Retail software is an important purchase for any small business running a retail store. Selecting the right retail software can make your business more efficient, increase sales, and improve customer satisfaction. Whilst picking the wrong software can have just the opposite effect. Slowing processes down, limiting the number of sales you can make, and causing your customers (and your staff) to become frustrated. So what factors are important to consider when selecting your retail software?
On-premise or in the cloud?
You can choose to either host the software yourself on your premises or access your software via an Internet browser (in the cloud). The advantage of having it on the site is that if something goes wrong with the software, you can have immediate access to it to fix it yourself. This, however, requires that you have a certain amount of technological know-how as you will need to
be able to perform any repairs yourself or hire someone to do it for you. When you buy software that is on the premise, you normally pay an upfront fee with the option to pay for ongoing support if you so choose. Additionally, you will have to buy hardware, such as a server, for the software to run on and a system for backing up your data in case of hardware failure. The onus will be on you to both secure and maintain your entire system and pay for and perform any upgrades of the software that are required.
Choosing web-based software means signing up to a SaaS (software as a service) model. This requires you to pay every month rather than the large upfront costs associated with on-premise software. Cloud software eliminates the need to purchase hardware, secure your systems, run backups, or perform upgrades. The software company will do this for you. You are, however, reliant on a good Internet connection to be able to access your systems, so if you opt for this solution, you must budget for a high-quality Internet package.
Inventory, accounts, and CRM.
When selecting your retail software is essential that you work out how the different areas of your business will share data. The key systems you will need to receive data about the products you are selling are your inventory (what products have been sold, and how many you have left to sell), your accounts (how much did you sell your products for, and how much profit have you made) and your CRM (who did you sell the products too, and can you encourage them to buy from you again). If all these systems are working in harmony, your business will be much more efficient, and you will start making more sales.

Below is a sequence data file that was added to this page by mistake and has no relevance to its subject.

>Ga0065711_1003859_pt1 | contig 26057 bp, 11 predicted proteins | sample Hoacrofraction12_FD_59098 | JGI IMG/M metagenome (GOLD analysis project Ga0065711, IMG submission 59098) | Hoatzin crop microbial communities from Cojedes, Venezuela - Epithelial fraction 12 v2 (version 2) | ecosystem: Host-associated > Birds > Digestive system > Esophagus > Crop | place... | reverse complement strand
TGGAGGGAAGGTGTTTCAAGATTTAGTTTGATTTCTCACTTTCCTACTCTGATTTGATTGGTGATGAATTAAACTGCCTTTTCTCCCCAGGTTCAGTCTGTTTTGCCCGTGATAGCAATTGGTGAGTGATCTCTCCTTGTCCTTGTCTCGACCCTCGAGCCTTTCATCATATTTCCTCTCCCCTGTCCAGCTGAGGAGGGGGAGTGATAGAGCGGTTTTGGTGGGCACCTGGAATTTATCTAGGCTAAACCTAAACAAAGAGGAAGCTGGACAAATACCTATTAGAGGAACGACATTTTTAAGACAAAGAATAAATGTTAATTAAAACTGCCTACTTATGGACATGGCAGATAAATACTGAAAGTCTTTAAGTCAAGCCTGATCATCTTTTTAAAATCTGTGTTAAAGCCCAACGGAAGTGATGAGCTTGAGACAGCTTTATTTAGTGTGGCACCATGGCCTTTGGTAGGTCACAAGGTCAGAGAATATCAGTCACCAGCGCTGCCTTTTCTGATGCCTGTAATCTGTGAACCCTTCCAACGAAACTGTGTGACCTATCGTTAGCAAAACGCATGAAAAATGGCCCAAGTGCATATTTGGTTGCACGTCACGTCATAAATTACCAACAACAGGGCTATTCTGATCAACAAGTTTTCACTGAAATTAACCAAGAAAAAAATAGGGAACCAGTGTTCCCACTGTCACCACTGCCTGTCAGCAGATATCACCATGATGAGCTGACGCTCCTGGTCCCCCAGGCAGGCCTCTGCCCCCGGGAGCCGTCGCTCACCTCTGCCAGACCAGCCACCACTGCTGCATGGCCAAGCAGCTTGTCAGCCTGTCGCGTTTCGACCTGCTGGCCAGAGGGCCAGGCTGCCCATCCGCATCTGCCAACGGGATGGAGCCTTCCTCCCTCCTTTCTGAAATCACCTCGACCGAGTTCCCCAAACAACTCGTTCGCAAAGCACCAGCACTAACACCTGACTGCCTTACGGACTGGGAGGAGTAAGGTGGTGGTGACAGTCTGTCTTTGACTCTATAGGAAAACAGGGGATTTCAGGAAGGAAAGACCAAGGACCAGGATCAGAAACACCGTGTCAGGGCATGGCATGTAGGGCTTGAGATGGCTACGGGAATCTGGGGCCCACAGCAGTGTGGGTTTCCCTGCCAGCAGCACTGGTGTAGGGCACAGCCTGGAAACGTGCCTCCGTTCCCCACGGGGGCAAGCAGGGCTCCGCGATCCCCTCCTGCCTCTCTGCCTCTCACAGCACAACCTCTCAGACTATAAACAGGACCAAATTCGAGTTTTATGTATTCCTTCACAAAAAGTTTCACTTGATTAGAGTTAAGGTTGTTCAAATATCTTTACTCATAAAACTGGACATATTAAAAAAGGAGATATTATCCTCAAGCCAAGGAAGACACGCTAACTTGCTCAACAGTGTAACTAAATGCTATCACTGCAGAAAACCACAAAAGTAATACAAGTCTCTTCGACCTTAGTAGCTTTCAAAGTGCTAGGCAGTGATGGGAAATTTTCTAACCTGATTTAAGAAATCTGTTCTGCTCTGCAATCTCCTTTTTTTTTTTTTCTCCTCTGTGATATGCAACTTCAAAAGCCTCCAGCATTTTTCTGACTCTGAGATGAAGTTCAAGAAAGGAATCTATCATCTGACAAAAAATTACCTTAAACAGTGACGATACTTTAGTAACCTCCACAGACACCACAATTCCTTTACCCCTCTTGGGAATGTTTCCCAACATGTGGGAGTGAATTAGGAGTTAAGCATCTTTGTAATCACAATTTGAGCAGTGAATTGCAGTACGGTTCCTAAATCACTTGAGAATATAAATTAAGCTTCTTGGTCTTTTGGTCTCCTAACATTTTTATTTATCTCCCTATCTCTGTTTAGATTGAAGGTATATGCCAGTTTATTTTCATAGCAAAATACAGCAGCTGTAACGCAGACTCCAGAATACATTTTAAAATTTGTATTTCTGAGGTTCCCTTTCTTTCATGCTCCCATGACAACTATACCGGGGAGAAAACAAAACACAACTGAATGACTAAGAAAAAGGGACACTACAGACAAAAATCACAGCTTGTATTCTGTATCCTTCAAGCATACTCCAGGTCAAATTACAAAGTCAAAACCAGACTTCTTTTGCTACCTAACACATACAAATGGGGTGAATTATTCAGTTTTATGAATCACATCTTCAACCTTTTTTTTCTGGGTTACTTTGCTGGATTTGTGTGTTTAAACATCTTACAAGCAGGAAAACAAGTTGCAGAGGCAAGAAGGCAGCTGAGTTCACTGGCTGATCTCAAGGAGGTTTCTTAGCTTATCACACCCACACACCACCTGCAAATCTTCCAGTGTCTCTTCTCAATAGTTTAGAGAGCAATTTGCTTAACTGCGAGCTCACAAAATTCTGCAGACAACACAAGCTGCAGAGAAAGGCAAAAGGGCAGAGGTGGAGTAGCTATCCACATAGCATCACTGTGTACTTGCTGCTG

Ideally, you want these three systems to work together; integrating separate packages can be costly, so buying a pre-integrated or all-in-one solution makes sense. Integrated retail software removes the need for you to transfer data between multiple software systems that may not necessarily be programmed in the same format.
This will save you a lot of time and will also mean that all your systems are updated in real-time rather than waiting for you to do a data synchronization for them to update. So you, or your staff, won’t have to stay late anymore doing stock takes or updating an account, and it’s all done for you as it happens.
Your staff is the people who will need to use the retail software to make sales. Make sure that you bear them in mind when you are making the selection. Think about what will make their job easier. If your staff are happy, they will provide better service, which will make your customers happy, which should ultimately result in more sales and higher customer satisfaction.
Would it suit them better to have portable tablets so they can make sales around the store? Would it be easier if there were multiple bills to serve from so they aren’t constantly waiting for others to finish serving? Would giving them access to the stock levels in the warehouse make their lives easier? Speak to your staff members and work out what would really benefit them to choose the software that best fits their needs.
Although remember what suits your business too, make sure that you can limit the amount of access your staff has to your back-end systems. You may want to let them see stock levels, but it’s unlikely you would want them nosing around your accounts. Select retail software that works for you both.
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